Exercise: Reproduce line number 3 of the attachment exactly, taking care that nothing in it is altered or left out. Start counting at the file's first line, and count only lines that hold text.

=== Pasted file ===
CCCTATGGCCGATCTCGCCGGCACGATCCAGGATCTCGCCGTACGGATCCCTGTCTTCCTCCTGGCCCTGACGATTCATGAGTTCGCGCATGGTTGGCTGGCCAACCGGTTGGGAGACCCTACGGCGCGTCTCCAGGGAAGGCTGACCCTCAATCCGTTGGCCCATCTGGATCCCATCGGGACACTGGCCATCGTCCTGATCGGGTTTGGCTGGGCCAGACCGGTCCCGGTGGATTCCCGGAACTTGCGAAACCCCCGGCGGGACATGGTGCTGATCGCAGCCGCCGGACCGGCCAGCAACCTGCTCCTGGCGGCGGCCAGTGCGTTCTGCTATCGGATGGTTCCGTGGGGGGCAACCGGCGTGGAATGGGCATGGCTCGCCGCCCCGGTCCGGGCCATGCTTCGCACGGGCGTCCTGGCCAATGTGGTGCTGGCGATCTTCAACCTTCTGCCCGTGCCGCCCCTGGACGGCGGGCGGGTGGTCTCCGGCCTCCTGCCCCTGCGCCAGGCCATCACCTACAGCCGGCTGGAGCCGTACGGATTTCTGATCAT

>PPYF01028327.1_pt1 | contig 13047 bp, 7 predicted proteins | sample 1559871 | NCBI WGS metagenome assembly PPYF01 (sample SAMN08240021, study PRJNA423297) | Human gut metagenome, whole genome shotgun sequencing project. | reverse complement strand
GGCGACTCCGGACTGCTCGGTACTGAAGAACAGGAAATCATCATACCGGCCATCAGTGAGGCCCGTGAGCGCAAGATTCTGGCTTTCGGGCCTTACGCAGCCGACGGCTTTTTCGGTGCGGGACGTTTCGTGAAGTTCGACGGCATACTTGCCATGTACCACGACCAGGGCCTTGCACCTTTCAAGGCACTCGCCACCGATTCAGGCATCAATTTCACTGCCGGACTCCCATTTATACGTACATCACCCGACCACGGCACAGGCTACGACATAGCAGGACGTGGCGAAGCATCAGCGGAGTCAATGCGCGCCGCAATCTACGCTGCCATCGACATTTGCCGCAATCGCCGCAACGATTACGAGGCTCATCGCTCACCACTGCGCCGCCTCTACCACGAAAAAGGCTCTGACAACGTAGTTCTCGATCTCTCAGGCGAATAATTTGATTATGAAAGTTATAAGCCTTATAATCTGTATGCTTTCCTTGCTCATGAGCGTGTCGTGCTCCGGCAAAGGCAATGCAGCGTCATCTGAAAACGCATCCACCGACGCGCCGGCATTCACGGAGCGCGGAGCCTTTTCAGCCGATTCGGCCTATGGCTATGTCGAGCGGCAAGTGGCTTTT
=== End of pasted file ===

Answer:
GGCGACTCCGGACTGCTCGGTACTGAAGAACAGGAAATCATCATACCGGCCATCAGTGAGGCCCGTGAGCGCAAGATTCTGGCTTTCGGGCCTTACGCAGCCGACGGCTTTTTCGGTGCGGGACGTTTCGTGAAGTTCGACGGCATACTTGCCATGTACCACGACCAGGGCCTTGCACCTTTCAAGGCACTCGCCACCGATTCAGGCATCAATTTCACTGCCGGACTCCCATTTATACGTACATCACCCGACCACGGCACAGGCTACGACATAGCAGGACGTGGCGAAGCATCAGCGGAGTCAATGCGCGCCGCAATCTACGCTGCCATCGACATTTGCCGCAATCGCCGCAACGATTACGAGGCTCATCGCTCACCACTGCGCCGCCTCTACCACGAAAAAGGCTCTGACAACGTAGTTCTCGATCTCTCAGGCGAATAATTTGATTATGAAAGTTATAAGCCTTATAATCTGTATGCTTTCCTTGCTCATGAGCGTGTCGTGCTCCGGCAAAGGCAATGCAGCGTCATCTGAAAACGCATCCACCGACGCGCCGGCATTCACGGAGCGCGGAGCCTTTTCAGCCGATTCGGCCTATGGCTATGTCGAGCGGCAAGTGGCTTTT